Two thousand meters of elevation drop sounds like a dream come true for downhill mtn biking, but not when the trail is so steep and loose and exposed that you can barely walk down parts of it. The first thousand meters or so of drop was scree of mixed sizes, some of which l could ‘ski’ down with both wheels locked up, sliding on the edge of complete loss of control. l was rather excited when l slid my way to a halt at the gradient change l had been slowly approaching, but my misguided enthusiasm quickly gave way to something akin to despair: a lot of it would have been rideable for short sections, but bashing over miles of densely scattered loose rocks the size of your head was just too much effort to sustain. Not to mention that the relatively flat sections were interspersed with switchbacks barely a horse long and 6-inch-wide outward sloping traverses carved into mud and sand. Needless to say l walked, or rather pushed, or rather struggled to keep my bike from barreling off the “trail” and into the abyss.
I finally limped into the Parang Chu river canyon about an hour after dark, battered and more exhausted than l have been in a long while. The mountain l had just finished descending was ludicrously steep right to the water’s edge, so l forded the stream and made camp on a sand bar. I wolfed down my standard dinner of cold bloatmeal augmented with some more of Lissa’s chocolate and passed out for the next 14 hours or so. When l did finally wake up my feet were so sore l could barely limp to the stream to get some water for breakfast. I decided l was taking a rest day. Thanks to my brother and sister my travel kit now includes an e-book reader loaded with several hundred books. So l rubbed ointment on my cuts, salve on my cracks, and proceeded to read three books. A day and a half of recuperation later l climbed gingerly on my bike and rode out of camp.
Sticking again to the river bed, preferring the cobbles and river crossings to switchbacks and ledges. An hour or two before sunset l arrived at a cross-roads of sorts, and something of a quandary. The trail veered abruptly and started climbing up a side canyon. I hiked up it far enough to be sure it was going all the way out: at least a thousand feet up to the rim, and to be sure that l didn’t want to drag my bike up there, so l decided to scout down-river to try to find out what exactly the horses were avoiding. About an hour down l found a sort of mini-gorge with a reasonably easy line through it. l’d have to carry my gear and bike separately (there was no way for a horse to get through). l kept hiking till l saw the canyon widen and flatten out and the falling dark forced me to turn around (l had forgotten to bring a head lamp). Made it back to my bike just as it got too dark to see; and fell asleep pondering my route.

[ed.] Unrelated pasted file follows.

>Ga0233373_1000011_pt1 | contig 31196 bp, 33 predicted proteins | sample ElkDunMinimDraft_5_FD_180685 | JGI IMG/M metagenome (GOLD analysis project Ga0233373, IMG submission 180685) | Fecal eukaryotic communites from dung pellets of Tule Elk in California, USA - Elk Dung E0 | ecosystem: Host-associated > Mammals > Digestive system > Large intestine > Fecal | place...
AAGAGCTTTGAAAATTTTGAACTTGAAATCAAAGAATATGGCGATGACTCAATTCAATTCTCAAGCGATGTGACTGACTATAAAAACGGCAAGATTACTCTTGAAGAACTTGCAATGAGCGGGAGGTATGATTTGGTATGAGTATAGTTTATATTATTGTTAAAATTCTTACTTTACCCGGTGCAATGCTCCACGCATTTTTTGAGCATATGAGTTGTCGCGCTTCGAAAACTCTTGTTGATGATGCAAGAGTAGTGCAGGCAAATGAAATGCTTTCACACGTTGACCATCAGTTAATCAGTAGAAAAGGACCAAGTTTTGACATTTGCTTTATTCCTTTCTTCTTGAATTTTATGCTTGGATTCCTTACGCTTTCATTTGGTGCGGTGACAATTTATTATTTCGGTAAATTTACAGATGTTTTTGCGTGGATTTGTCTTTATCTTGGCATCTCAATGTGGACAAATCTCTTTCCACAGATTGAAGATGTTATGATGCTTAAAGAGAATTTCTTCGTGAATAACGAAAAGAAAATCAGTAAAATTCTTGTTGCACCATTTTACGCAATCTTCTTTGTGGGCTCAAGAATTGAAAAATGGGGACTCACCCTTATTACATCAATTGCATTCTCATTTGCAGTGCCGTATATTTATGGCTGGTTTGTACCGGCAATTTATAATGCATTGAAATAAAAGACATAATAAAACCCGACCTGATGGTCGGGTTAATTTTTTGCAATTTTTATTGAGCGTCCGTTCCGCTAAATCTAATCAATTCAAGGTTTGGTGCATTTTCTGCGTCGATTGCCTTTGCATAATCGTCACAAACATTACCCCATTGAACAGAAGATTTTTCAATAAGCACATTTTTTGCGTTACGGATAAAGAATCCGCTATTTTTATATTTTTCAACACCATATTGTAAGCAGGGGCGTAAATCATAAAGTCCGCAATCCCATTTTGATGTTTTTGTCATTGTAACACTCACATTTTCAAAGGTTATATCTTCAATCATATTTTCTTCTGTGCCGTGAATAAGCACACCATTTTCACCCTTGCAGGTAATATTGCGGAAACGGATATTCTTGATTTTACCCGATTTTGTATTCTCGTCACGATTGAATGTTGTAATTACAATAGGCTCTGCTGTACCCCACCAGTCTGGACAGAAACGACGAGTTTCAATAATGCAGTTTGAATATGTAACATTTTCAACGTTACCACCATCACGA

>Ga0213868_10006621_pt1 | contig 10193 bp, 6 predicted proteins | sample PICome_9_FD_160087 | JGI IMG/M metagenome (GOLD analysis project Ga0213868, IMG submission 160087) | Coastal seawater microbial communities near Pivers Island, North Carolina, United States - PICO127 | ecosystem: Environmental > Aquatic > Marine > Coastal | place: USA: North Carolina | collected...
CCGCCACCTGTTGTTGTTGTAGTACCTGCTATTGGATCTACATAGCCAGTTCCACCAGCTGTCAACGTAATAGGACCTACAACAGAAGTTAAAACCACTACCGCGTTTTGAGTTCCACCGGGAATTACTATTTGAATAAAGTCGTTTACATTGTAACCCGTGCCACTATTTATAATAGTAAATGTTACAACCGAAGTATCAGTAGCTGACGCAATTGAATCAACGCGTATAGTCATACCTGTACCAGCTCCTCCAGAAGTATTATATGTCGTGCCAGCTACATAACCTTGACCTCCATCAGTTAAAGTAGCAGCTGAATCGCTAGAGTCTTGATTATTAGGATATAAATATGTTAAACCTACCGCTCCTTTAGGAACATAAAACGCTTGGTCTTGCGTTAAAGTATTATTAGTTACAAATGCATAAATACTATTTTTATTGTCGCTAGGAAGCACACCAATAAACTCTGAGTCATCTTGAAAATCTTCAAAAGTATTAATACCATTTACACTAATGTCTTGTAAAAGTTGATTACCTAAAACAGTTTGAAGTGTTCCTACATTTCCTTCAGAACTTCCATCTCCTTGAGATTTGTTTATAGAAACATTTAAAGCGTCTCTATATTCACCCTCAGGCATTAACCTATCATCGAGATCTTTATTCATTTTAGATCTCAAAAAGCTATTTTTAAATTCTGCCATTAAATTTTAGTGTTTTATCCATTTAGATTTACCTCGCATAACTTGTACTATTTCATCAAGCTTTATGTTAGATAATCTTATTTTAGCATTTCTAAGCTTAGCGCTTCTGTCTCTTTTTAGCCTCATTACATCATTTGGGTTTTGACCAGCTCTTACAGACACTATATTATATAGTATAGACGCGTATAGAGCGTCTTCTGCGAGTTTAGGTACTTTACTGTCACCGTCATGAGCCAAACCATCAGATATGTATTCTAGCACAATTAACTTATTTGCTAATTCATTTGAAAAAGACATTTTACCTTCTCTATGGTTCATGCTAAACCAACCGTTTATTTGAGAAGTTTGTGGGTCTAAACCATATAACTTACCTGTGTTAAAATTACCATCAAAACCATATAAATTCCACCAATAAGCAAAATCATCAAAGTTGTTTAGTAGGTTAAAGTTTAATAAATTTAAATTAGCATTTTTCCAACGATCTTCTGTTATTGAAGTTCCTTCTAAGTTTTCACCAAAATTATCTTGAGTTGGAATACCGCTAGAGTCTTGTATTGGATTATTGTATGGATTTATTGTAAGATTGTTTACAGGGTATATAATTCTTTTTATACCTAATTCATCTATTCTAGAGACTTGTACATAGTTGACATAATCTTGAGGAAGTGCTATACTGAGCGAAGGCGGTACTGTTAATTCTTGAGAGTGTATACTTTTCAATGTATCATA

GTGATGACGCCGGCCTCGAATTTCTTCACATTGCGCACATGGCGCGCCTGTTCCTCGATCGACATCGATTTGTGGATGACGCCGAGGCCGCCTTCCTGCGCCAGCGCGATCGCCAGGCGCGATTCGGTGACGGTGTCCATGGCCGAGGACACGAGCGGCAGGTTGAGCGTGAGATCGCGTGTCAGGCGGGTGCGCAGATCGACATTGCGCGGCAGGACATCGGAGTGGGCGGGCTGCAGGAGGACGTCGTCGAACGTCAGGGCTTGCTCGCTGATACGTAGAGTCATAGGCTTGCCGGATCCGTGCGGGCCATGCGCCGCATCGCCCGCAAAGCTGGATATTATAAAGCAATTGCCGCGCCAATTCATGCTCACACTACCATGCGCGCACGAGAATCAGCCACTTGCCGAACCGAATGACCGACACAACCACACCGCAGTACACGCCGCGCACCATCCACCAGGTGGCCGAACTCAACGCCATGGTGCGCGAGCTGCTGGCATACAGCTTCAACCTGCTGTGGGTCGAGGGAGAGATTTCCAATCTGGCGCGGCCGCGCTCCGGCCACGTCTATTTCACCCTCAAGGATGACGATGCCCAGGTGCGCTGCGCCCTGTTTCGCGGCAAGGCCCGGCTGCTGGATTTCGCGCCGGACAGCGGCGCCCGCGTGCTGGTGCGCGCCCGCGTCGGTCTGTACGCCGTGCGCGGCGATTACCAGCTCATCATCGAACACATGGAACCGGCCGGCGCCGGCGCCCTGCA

As you can probably guess, despite lack of map or any real topographic info, l chose to stick with the river. The obstacle l had scouted the day before went as easily as predicted, the canyon opened up and l spent the next couple of hours cruising on relatively hard-packed gravel bars. Then, l got to a real constriction, complete with a little waterfall. Despite an hour or two of scouting, I couldn’t find anything like a way around, though going through didn’t look so bad. A little committal perhaps, but the only swimming would be at the base of the mini-fall, and surely this was the only obstacle of this caliber l would have to navigate… Besides it looked like fun. So l rigged some backpack straps on my bike, shouldered my steed and took the plunge.
The waterfall and pool were easier than expected, which may account for the fact that l didn’t even think about trying to turn back when l rounded the bend and realized that the river kept dropping.
And dropping. Fortunately my bike is pretty light, and surprisingly stable strapped to my back, because l did rather a lot of down climbing and tricky boulder hopping. The canyon maintained its steep gradient but never cliffed-out and became totally impassable. Just when l thought l’d have to keep boulder hopping all the way to the Spiti, l rounded a corner to groves of willows, and a little further on stacks of peeled poles drying. Someone was harvesting them for construction it seemed, and l took that as a sign that the rest of the way would be relatively passable. Left my bike and went back for my gear. I went to sleep fully expecting to be awakened by wood cutters. But the day dawned without any visitors. So l headed downstream, riding again; when suddenly the river disappeared into a slot canyon.
I scouted deeply enough to know that the wood cutters clearly weren’t going to carry their bundles of sticks through the canyon. Assuming theirs was the cleanest line, l separated bike and gear once again, loaded my bags on my back and started climbing their trail, which though nicely marked with cairns quickly devolved into a ladder of foot holds kicked into the cliff side. Straight up to a knife edge ridge, and straight down the other side, where the footholds ended in some nice loose scree. It was harrowing enough with my small load (difficult enough unloaded) and l certainly don’t envy those wood cutters their job. There was no way l was going to carry my bike over the ridge. My way had to be through the river canyon. Some bouldering and swimming later l was out of the slot, and riding again. Until, wonder of wonders l found myself at a bridge, and like that l was teleported back to civilization, ending the day in a hotel room, one with hot water no less.